Python Open Labs: March 26, 2018

Over the past few weeks, students have been learning how to iterate through items – whether they may be in strings, lists, tuples, or dictionaries. Students have mainly been using for loops to grab the value of each item, and lots of progress has been in regards to writing them with little to no instruction.

In this blog post, I wanted to go over two different ways to write for loops that I presented in class. One method uses the loop to take on the literal value of an item, whereas the other method uses the loop to take on the index of the item.

Let’s say that we have a list:

lst = [1, 2, 3, 4, 5, 6]

If I wanted to iterate through the list such that my iterator takes on the literal value of the list, then I would write my for loop like this:

for item in lst:

>>>>print(item)

The output of this program would simply be:

1
2
3
4
5
6

If I wanted my for loop to instead take on the index value of each item within the list, then I would write my for loop like this:

for item in range(len(lst)):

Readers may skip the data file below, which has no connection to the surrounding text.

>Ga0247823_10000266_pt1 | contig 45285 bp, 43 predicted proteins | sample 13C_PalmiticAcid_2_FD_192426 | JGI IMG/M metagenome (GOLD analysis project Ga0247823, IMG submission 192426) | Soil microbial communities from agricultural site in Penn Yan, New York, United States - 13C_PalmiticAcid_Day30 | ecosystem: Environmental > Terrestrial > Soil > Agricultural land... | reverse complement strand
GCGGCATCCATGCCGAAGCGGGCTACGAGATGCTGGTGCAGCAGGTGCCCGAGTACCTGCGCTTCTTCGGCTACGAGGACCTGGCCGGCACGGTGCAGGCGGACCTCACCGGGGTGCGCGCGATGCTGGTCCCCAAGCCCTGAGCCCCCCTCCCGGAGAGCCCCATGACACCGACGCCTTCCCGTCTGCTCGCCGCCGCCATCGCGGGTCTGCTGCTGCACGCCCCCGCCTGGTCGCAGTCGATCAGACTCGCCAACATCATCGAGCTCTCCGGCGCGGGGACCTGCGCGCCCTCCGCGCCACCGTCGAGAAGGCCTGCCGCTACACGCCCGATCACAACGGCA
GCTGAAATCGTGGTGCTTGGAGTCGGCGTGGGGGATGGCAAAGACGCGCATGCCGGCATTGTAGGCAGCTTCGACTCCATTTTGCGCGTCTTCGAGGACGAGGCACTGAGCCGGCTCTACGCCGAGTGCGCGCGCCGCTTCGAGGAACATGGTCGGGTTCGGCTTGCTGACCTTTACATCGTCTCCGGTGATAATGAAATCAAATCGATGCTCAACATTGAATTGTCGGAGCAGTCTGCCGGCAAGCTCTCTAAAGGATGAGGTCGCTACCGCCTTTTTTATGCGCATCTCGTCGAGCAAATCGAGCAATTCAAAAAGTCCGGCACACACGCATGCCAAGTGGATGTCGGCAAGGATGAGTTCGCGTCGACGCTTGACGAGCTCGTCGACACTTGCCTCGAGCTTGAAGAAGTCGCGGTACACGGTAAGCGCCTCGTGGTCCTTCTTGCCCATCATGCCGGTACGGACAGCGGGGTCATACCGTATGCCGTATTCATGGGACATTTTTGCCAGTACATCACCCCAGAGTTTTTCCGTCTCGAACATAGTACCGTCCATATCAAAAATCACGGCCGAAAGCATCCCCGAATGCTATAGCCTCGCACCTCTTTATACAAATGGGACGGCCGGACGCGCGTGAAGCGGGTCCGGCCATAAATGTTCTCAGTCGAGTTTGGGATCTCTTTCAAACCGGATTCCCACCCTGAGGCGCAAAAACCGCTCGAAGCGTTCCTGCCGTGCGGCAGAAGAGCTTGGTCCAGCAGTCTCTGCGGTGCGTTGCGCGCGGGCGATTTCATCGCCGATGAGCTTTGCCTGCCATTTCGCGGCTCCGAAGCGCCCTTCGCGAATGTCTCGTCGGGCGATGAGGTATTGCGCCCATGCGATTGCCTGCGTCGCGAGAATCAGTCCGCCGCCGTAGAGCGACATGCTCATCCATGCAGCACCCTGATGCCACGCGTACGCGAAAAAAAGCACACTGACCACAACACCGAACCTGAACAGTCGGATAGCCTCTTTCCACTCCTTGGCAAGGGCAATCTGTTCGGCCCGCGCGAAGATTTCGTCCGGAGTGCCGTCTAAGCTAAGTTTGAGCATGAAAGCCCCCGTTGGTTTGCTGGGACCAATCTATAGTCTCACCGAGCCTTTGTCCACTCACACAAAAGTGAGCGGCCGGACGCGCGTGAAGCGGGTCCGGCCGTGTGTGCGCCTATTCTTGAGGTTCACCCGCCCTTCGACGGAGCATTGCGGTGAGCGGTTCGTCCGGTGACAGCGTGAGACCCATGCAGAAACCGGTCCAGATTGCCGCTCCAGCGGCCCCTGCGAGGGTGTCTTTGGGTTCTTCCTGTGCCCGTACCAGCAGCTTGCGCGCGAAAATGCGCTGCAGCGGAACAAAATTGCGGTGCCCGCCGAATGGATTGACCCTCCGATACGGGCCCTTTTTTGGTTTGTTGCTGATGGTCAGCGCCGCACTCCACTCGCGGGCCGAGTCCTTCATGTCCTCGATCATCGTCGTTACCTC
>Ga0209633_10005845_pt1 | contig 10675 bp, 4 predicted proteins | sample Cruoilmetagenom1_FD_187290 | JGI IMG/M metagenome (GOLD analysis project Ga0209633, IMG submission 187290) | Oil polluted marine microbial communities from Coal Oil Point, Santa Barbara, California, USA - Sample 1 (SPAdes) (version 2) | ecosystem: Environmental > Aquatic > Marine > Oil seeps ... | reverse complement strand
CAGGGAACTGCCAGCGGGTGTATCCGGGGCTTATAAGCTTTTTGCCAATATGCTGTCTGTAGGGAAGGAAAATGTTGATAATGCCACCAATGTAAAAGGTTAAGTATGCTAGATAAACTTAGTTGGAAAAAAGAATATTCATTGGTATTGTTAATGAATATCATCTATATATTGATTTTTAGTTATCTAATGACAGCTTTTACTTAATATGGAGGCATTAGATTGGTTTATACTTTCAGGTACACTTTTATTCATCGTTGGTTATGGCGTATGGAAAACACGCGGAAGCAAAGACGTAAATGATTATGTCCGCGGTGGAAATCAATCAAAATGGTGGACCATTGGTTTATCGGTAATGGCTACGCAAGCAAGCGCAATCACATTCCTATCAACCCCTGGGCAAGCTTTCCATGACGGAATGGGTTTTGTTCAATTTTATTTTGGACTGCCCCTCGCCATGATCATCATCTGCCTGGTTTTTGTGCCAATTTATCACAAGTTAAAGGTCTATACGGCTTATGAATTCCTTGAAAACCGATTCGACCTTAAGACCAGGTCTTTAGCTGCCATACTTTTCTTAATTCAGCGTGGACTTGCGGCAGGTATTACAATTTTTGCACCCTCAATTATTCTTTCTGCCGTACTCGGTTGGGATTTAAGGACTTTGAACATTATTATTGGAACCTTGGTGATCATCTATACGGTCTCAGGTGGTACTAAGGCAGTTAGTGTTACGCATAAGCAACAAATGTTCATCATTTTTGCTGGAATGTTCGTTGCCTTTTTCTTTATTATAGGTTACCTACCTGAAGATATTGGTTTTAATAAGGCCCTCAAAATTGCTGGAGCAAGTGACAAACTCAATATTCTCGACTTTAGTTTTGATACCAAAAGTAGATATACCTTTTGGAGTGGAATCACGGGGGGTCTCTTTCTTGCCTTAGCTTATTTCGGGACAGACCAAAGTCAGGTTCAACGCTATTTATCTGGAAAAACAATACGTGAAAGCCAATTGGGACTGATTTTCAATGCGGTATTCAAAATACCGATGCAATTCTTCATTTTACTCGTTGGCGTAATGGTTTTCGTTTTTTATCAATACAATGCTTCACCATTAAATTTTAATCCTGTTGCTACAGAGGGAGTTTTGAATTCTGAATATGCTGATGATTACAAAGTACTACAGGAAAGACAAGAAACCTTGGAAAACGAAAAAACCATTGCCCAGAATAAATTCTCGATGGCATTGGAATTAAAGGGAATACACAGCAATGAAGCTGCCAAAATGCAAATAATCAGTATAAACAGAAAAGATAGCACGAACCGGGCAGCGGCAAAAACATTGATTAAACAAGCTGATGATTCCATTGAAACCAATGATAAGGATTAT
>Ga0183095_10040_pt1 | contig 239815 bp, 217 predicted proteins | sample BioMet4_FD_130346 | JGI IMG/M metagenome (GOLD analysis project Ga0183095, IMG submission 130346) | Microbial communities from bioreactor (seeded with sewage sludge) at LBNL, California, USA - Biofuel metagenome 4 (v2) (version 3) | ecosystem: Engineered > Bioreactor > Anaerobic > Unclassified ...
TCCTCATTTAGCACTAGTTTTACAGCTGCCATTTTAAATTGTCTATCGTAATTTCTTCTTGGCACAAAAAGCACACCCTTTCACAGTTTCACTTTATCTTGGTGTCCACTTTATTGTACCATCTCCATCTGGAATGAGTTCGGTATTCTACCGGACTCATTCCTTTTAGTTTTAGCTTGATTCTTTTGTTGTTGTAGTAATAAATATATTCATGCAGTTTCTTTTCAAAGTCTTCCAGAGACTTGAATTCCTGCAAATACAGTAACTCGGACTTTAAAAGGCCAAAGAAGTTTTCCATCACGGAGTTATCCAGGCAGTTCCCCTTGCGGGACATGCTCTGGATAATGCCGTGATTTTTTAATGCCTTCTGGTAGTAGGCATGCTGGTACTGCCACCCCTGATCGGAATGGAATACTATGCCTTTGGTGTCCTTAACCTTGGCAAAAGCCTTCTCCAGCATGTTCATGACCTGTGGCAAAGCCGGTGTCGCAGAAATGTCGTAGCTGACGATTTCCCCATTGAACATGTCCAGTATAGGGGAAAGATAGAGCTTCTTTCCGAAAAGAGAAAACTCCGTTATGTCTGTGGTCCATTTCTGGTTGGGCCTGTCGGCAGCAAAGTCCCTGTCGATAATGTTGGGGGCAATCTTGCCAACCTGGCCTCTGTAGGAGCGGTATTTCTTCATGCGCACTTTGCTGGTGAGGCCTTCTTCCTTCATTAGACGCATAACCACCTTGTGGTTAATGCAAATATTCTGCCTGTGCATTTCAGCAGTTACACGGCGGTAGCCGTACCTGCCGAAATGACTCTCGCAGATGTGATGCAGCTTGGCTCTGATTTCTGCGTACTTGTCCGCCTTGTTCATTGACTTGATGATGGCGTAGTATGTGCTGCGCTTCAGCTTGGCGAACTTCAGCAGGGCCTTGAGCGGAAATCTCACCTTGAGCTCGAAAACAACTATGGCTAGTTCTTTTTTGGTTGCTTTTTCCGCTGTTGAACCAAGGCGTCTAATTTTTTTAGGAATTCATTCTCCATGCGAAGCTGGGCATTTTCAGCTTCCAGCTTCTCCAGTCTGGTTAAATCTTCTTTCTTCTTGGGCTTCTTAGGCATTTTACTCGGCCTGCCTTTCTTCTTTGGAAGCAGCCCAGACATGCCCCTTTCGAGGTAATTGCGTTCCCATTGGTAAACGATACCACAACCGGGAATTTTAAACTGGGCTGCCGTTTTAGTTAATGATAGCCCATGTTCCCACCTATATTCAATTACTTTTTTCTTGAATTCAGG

>>>>print(item)

The output of the program would now be:

0
1
2
3
4
5

The only difference between this for loop and the previous one is the additional use of the keywords range and len, which allow the iterator to take on an item’s index value.

Note that using the for loop structure with these keywords also allow you to take on the literal value of the list when you index the list within the loop.

Here is example of what that looks like:

for item in range(len(lst)):

>>>>print(item, lst[item])

The output of this program is:

0 1
1 2
2 3
3 4
4 5
5 6

Writing for loops either way is acceptable, but it’s important to know which one might be most relevant to your program. If I were simply looking to add one to every item in the list and print its output, using the for loop without range or len is just fine. If I had multiple lists to iterate over that all happen to be the same length, I might want to incorporate the keywords to save time and efficiency in my program.

For instance, let’s say I had two lists that were of the same length.

animals = [“dog”, “bird”, “horse”]

nums = [2, 11, 19]

I would only need to iterate through one list to grab the values from both by using range and len.

Here is what that looks like:

for item in range(len(animals)):

>>>>print(animals[item], nums[item])

My output would look like:

dog 2
bird 11
horse 19

I hope you found this blog post about for loop structure and output helpful and are confident enough to know which ones to use in your own programs!

Navie Narula

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